Patent Ductus Arteriosus
Patent ductus arteriosus is a heart birth defect that occurs when the normal channel between the pulmonary artery and the aorta in the fetus does not close at birth.
Often there are no symptoms, and the diagnosis is suspected based on a heart murmur the doctor hears with a stethoscope.
Premature newborns are especially susceptible to patent ductus arteriosus. They are more likely to have symptoms, including trouble breathing (especially when feeding)
Treatment with ibuprofen or indomethacin often helps to close the PDA, particularly in premature infants. If drugs are not successful, surgery may be done.
In full-term newborns, treatment with drugs is less likely to be successful, especially since these infants are usually a bit older when the diagnosis of PDA is made. Unless they have symptoms, surgical treatment is often delayed because in these infants the PDA often closes on its own.
(See also Overview of Heart Defects.)
The ductus arteriosus is a blood vessel in the fetus that connects the two great arteries leaving the heart, the pulmonary artery and the aorta (see Normal Fetal Circulation). The ductus is a short-cut that allows blood to bypass the fetus's not-yet-functioning lungs by traveling from the pulmonary artery to the aorta and out to the fetus's body. In the fetus, because blood arriving at the heart has already received oxygen from the placenta, both venous blood and arterial blood contain oxygen, so mixing arterial blood and venous blood does not affect how much oxygen gets pumped to the body. This changes immediately after birth. When the umbilical cord is cut, the placenta (and therefore the mother's circulation) is no longer connected to the newborn's circulation, and all the newborn's oxygen comes through the lungs. Thus, the ductus arteriosus is no longer needed and usually closes within the first days of life. In the womb and during the first few days of life, the ductus is open. In patent ductus arteriosus (patent is a medical term that means open), the ductus stays open. When the ductus stays open after birth, the direction of flow through the ductus reverses and a left-to-right shunt develops. This means that some blood in the aorta that has already picked up oxygen from the lungs goes back through the ductus and into the pulmonary artery, which causes extra blood flow into the lungs.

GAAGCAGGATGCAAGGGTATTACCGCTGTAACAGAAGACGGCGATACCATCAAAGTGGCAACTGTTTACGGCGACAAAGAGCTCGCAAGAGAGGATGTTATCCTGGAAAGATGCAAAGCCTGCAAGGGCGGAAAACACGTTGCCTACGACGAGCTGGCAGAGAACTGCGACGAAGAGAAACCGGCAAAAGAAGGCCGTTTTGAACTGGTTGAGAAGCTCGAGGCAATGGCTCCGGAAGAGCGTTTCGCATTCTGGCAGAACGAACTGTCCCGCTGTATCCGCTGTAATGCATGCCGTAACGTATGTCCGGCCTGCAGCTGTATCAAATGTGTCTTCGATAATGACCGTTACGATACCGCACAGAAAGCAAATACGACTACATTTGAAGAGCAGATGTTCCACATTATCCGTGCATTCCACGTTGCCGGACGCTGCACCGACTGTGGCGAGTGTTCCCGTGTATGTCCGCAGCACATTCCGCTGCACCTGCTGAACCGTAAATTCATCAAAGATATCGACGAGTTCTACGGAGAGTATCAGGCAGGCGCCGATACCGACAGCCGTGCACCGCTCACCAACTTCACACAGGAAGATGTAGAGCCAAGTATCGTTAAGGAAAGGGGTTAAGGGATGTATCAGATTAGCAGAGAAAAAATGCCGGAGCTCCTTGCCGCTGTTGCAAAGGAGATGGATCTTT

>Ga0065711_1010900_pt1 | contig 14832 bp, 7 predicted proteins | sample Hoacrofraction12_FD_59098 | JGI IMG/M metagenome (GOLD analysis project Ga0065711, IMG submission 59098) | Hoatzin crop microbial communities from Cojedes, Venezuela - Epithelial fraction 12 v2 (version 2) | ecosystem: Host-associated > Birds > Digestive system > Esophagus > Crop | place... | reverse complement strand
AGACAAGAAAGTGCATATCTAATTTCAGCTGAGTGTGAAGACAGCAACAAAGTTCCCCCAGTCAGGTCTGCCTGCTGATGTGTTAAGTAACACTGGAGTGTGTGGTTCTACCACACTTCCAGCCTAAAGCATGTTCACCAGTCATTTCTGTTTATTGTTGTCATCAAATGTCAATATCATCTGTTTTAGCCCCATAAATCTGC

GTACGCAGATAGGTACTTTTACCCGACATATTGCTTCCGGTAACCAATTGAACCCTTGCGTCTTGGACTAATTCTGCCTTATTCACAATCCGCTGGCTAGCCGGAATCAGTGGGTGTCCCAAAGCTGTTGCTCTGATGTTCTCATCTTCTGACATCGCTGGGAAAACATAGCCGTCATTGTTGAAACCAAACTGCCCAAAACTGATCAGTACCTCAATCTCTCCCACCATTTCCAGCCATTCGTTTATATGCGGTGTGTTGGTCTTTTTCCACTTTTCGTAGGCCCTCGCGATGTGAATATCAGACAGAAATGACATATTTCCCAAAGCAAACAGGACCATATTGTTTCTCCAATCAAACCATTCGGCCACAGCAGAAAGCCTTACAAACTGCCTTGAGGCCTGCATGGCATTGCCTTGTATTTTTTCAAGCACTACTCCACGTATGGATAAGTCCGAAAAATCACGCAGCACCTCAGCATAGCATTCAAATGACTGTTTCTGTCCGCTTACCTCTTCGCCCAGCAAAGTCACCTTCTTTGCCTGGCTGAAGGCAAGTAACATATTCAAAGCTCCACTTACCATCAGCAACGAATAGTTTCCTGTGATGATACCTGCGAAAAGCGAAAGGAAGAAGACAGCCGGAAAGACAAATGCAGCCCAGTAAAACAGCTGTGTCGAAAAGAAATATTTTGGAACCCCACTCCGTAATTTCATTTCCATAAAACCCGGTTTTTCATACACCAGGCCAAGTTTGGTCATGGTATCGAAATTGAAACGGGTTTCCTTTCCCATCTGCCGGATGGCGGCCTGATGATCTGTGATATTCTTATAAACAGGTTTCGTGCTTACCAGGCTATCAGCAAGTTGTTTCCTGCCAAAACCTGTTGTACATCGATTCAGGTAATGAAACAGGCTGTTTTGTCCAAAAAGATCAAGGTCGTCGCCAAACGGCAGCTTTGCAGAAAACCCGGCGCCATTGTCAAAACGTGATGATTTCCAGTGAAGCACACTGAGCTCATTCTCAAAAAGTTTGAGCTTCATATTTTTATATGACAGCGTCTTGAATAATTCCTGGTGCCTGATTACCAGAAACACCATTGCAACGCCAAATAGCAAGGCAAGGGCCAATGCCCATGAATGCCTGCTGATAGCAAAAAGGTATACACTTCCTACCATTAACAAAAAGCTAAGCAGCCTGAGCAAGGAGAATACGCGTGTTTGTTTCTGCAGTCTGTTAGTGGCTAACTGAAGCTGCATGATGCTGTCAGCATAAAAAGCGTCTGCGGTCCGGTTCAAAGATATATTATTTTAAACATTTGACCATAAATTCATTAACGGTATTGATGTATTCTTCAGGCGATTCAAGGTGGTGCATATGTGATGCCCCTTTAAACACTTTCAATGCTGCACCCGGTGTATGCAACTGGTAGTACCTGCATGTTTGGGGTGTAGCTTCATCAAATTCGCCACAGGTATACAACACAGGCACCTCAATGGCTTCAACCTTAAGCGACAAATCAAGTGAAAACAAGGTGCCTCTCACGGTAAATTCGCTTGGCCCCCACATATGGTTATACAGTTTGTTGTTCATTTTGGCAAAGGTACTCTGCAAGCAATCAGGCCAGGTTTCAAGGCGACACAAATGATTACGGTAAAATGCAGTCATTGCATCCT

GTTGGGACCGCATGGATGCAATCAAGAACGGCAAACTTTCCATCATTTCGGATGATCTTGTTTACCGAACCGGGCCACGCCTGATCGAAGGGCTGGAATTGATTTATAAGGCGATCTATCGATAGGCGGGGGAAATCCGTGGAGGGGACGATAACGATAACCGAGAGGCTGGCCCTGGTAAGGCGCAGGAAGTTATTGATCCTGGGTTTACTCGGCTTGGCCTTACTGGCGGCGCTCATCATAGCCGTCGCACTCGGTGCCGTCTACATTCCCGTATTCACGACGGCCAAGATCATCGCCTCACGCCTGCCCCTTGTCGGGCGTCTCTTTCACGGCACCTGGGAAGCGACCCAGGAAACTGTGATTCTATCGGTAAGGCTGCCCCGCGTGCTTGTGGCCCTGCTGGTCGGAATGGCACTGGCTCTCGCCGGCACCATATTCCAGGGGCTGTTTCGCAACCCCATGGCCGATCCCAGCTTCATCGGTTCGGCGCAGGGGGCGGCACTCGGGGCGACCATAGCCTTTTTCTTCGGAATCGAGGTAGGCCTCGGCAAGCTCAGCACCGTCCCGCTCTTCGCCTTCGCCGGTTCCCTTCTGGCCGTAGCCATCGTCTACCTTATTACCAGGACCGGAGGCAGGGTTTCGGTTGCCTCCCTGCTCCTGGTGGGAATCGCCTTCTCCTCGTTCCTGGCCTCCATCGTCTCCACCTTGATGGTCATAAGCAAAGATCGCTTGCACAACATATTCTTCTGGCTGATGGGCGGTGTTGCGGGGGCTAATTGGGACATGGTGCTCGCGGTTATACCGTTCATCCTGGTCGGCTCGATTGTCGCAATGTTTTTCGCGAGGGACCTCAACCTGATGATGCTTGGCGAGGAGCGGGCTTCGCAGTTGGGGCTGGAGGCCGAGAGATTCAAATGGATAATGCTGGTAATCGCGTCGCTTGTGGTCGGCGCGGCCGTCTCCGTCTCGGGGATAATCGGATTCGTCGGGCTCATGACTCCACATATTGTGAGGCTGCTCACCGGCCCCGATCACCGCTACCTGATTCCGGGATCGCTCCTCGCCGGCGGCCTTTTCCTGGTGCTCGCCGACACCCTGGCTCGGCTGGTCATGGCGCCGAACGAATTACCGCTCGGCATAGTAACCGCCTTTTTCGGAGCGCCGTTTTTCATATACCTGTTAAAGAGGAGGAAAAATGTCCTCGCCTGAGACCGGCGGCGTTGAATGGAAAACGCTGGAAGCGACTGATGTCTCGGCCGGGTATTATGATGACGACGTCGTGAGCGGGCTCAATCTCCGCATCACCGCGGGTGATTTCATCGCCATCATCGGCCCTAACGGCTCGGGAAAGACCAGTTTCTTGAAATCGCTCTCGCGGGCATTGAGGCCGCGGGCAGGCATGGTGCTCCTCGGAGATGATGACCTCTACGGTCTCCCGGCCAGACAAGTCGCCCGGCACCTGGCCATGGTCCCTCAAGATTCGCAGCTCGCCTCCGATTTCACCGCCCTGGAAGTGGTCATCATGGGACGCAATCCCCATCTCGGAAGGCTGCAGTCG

A patent ductus arteriosus that is moderate or large will also cause high blood pressure in the lungs, which may eventually damage the blood vessels of the lungs. A patent ductus increases the risk of developing a serious heart infection, endocarditis.
Patent Ductus Arteriosus: Failure to Close
Doctors often suspect a patent ductus if they hear a certain kind of heart murmur while listening with a stethoscope. A heart murmur is a sound created by turbulent blood flow through narrowed or leaking heart valves or through abnormal heart structures. In older children, the murmur has been described as sounding like a washing machine. In premature infants, the heart murmur may be less distinct.
Echocardiography (ultrasonography of the heart) confirms the diagnosis.
Indomethacin or ibuprofen can be given to close a PDA. These drugs are most effective if given within the first 10 days after birth and are more effective in premature newborns than in full-term ones. Several doses may be given. If the PDA does not close after several doses, surgery may be done if there are signs that the PDA is harming the lungs and heart.
In full-term newborns and infants who do not have symptoms, doctors may allow time for the PDA to close on its own before they suggest treatment.
If a PDA is still open by the time infants are 1 year of age, it is extremely unlikely to close on its own. At that time, doctors usually recommend a procedure to close the PDA to eliminate the risk of endocarditis.
In most cases, doctors close the patent ductus arteriosus by inserting a small device or coil during cardiac catheterization. During this procedure, the closure device is attached to the end of a long, thin tube (catheter). The catheter is inserted into the large vein at the top of the child's leg. The catheter is carefully pushed up through the blood vessel until it reaches the heart and then advanced a little further until the tip with the device is in the ductus. Once the device is in the proper location, it is expanded to close the ductus.
Occasionally, particularly when the ductus is unusually large, doctors do surgery to close the ductus.
Some children need to take antibiotics before visits to the dentist and before certain surgeries (such as on the respiratory tract). These antibiotics are used to prevent serious heart infections called endocarditis.
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